Cookeville has been named a 2020 Tree City USA, marking its 31st year in the program.
Tree City USA is a program by the Arbor Day Foundation geared towards helping communities manage and expand their public trees. Cookeville Urban Forester Jaime Nunan said the re-admittance to the Tree City USA program means Cookeville’s urban forest is in good shape.
“We’re using money wisely and we’re aware of the urban forests and the problems and the benefits we receive from and we’re working to better that for the longevity of the community,” Nunan said. “For 30 years someone has been applying for this and making sure we meet those standards which I think is really cool.”
The city also received an Additional Growth Award for their grants in urban forestry and their “Stop Don’t Top” billboard campaign aimed at educating citizens about the adverse effects of tree-topping.
“A lot of times people choose to top their trees because it’s a cheaper alternative to get them closer away from the house, but what people don’t realize is that when you do that, it actually makes them more dangerous for your house because when they make those cuts in the wrong places in trees, it creates rot and the trees start to decline right there,” Nunan said. “Then it grows new branches out and that area where are the branches are connected is diseased so it’s more likely for it to break there in the future.”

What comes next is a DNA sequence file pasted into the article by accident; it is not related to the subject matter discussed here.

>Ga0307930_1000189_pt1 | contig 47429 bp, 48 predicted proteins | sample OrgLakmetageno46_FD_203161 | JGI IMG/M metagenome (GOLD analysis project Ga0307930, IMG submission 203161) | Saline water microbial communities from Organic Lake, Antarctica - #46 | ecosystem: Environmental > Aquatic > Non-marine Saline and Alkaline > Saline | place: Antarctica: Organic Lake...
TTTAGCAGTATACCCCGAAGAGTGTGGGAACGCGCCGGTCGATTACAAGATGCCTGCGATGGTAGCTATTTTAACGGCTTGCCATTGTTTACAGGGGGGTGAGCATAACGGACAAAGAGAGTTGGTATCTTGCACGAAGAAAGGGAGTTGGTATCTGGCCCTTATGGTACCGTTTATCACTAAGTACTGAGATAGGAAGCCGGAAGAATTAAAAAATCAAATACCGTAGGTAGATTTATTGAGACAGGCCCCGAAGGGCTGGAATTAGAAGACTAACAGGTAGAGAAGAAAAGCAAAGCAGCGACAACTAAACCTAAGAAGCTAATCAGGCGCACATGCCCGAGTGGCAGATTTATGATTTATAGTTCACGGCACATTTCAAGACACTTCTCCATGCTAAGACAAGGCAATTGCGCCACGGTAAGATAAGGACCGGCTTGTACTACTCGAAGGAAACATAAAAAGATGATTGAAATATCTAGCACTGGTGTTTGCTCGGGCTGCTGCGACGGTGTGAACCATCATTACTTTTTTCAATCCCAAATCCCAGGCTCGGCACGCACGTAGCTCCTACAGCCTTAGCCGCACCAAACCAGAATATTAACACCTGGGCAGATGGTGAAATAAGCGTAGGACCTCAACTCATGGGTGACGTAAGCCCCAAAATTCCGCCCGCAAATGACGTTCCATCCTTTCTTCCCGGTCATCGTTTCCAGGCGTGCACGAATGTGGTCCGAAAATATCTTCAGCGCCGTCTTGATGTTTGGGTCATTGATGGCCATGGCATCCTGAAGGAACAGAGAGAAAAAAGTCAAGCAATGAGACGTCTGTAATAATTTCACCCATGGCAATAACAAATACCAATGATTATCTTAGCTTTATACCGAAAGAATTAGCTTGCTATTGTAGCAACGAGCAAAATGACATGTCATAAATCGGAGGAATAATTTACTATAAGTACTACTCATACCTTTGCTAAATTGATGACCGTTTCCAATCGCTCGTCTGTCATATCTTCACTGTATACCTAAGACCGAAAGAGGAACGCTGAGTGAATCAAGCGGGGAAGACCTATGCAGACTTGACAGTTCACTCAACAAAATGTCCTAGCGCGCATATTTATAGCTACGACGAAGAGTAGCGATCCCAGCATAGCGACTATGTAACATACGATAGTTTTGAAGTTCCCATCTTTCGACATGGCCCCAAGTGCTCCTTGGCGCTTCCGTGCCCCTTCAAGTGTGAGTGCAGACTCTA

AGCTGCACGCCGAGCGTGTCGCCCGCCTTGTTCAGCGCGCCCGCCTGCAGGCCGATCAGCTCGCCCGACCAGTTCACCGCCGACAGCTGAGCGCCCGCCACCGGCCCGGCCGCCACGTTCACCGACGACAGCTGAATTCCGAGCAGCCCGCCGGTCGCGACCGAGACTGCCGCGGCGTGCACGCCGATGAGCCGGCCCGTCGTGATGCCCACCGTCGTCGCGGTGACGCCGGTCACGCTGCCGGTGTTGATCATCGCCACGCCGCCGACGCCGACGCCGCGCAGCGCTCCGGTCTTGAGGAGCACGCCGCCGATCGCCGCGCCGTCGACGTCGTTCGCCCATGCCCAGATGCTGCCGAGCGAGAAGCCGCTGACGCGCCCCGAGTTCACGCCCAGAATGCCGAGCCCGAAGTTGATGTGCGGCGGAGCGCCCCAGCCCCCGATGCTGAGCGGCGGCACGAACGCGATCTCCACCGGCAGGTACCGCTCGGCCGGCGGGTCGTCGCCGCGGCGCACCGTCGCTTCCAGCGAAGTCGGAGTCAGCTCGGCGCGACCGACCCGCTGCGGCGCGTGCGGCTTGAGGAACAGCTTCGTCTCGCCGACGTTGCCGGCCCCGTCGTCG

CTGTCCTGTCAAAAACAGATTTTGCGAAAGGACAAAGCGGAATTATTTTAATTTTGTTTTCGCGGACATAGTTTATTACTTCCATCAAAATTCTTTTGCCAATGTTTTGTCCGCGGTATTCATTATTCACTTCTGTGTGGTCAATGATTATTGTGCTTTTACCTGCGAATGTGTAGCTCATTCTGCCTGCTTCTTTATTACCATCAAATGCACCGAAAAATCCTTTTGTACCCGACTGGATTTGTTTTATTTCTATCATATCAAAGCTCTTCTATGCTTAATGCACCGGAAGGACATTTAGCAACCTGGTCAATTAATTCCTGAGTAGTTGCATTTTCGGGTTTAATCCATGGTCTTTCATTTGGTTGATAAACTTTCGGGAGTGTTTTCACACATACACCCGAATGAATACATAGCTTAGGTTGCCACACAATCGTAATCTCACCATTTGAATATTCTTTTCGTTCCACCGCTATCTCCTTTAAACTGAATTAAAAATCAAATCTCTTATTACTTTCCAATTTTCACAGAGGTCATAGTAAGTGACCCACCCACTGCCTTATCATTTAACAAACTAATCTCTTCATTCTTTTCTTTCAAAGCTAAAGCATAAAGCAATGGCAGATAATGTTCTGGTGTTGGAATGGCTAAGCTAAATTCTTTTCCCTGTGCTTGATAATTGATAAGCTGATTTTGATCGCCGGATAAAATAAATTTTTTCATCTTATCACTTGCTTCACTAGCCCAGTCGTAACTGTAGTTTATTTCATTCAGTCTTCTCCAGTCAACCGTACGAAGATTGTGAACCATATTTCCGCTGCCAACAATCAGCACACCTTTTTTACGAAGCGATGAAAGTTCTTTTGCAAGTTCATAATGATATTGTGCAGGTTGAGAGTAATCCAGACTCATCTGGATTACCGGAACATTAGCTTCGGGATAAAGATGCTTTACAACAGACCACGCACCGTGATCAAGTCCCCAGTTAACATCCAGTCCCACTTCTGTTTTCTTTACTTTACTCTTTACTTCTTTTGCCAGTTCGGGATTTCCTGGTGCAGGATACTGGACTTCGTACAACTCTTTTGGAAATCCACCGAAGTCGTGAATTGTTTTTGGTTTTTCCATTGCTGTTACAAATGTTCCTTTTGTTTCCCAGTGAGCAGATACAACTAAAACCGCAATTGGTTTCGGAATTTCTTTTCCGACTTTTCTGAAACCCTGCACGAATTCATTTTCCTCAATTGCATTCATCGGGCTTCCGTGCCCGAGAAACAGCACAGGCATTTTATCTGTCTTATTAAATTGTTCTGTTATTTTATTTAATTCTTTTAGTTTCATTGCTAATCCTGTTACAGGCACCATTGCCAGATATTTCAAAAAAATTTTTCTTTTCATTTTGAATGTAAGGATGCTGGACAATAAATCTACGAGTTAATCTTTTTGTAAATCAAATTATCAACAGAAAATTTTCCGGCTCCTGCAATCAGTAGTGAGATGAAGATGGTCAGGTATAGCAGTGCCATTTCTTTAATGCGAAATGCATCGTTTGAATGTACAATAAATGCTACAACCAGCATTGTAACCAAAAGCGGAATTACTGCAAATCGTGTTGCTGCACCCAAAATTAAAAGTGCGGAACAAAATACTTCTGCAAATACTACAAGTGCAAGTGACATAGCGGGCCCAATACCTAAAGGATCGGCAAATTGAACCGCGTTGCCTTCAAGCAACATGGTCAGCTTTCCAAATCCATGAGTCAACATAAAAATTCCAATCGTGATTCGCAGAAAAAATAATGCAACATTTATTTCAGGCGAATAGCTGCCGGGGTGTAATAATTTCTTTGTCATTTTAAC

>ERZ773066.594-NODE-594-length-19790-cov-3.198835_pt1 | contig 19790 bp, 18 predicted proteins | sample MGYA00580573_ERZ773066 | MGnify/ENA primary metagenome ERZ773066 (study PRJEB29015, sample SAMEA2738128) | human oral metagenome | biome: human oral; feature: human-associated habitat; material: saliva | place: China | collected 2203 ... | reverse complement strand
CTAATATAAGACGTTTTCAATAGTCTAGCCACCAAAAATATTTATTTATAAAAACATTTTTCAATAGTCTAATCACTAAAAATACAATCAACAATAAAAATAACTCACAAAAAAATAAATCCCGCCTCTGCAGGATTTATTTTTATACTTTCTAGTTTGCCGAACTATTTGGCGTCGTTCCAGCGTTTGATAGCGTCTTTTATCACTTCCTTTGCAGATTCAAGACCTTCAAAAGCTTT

This is Cookeville’s 8th year in a row receiving a Growth Award. Nunan said 2020 was a great year for tree care because people were home more and able to notice more about their trees. In turn, Nunan said that this has been a busier year with residents calling in to the department and to tree nurseries seeking advice.
Nunan said she hopes Cookeville Public Works continues its commitment to outreach and educating the residents of Cookeville about caring for its environment.